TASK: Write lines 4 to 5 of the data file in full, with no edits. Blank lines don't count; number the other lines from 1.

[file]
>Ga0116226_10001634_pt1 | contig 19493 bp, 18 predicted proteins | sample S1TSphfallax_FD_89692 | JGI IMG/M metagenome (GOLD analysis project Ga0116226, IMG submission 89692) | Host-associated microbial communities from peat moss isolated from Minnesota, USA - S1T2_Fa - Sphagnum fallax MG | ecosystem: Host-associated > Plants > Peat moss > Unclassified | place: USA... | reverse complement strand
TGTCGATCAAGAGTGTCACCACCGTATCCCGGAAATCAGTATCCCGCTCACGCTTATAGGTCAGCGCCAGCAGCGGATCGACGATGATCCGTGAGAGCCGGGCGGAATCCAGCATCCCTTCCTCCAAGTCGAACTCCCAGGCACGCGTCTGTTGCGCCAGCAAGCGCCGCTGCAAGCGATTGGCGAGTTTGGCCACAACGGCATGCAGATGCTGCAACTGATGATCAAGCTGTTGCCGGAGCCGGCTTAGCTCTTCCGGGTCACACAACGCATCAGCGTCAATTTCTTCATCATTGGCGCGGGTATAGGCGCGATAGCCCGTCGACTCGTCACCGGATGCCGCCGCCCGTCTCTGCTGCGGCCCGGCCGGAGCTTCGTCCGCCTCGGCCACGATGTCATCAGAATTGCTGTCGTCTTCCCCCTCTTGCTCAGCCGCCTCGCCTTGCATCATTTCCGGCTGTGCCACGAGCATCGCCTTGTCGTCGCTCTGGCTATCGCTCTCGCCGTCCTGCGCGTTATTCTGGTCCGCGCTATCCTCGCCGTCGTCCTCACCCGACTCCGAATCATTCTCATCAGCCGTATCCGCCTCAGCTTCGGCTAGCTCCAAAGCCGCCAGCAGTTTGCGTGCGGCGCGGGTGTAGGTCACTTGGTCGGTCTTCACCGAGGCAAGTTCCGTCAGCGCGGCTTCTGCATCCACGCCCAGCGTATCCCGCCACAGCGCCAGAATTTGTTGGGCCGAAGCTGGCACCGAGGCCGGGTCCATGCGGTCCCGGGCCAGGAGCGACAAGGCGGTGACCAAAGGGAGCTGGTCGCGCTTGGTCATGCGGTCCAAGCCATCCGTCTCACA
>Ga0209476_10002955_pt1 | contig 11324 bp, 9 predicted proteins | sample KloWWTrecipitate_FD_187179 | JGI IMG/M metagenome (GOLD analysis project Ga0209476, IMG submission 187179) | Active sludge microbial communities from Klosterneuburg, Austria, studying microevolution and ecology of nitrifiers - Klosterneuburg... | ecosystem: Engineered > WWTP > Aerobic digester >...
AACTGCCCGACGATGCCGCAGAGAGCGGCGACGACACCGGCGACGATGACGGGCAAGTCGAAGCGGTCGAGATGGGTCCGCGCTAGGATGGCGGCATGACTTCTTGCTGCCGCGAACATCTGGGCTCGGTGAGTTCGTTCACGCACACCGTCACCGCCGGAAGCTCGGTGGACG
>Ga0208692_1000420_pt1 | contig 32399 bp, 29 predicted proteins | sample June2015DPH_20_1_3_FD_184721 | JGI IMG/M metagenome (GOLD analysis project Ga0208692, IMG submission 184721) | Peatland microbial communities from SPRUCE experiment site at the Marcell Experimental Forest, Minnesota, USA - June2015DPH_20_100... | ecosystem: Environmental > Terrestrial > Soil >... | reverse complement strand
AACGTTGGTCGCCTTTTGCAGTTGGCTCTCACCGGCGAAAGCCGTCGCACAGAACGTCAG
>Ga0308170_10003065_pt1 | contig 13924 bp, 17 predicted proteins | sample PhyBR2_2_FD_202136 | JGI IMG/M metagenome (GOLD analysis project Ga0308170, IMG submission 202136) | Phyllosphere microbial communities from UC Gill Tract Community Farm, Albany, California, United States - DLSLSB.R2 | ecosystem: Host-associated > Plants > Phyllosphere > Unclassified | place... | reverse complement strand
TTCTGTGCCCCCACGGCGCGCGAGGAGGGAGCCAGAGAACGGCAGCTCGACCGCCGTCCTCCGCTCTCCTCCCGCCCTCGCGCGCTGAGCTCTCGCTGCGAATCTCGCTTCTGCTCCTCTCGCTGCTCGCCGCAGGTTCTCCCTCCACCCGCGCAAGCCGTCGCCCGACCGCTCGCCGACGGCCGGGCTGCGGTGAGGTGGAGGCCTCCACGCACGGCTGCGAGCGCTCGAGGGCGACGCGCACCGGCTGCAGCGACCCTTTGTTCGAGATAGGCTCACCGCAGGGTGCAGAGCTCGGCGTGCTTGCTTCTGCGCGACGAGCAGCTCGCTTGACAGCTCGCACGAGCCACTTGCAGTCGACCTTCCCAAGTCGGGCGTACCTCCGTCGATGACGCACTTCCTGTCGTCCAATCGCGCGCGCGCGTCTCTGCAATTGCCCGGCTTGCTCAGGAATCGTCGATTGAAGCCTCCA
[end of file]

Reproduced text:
AACTGCCCGACGATGCCGCAGAGAGCGGCGACGACACCGGCGACGATGACGGGCAAGTCGAAGCGGTCGAGATGGGTCCGCGCTAGGATGGCGGCATGACTTCTTGCTGCCGCGAACATCTGGGCTCGGTGAGTTCGTTCACGCACACCGTCACCGCCGGAAGCTCGGTGGACG
>Ga0208692_1000420_pt1 | contig 32399 bp, 29 predicted proteins | sample June2015DPH_20_1_3_FD_184721 | JGI IMG/M metagenome (GOLD analysis project Ga0208692, IMG submission 184721) | Peatland microbial communities from SPRUCE experiment site at the Marcell Experimental Forest, Minnesota, USA - June2015DPH_20_100... | ecosystem: Environmental > Terrestrial > Soil >... | reverse complement strand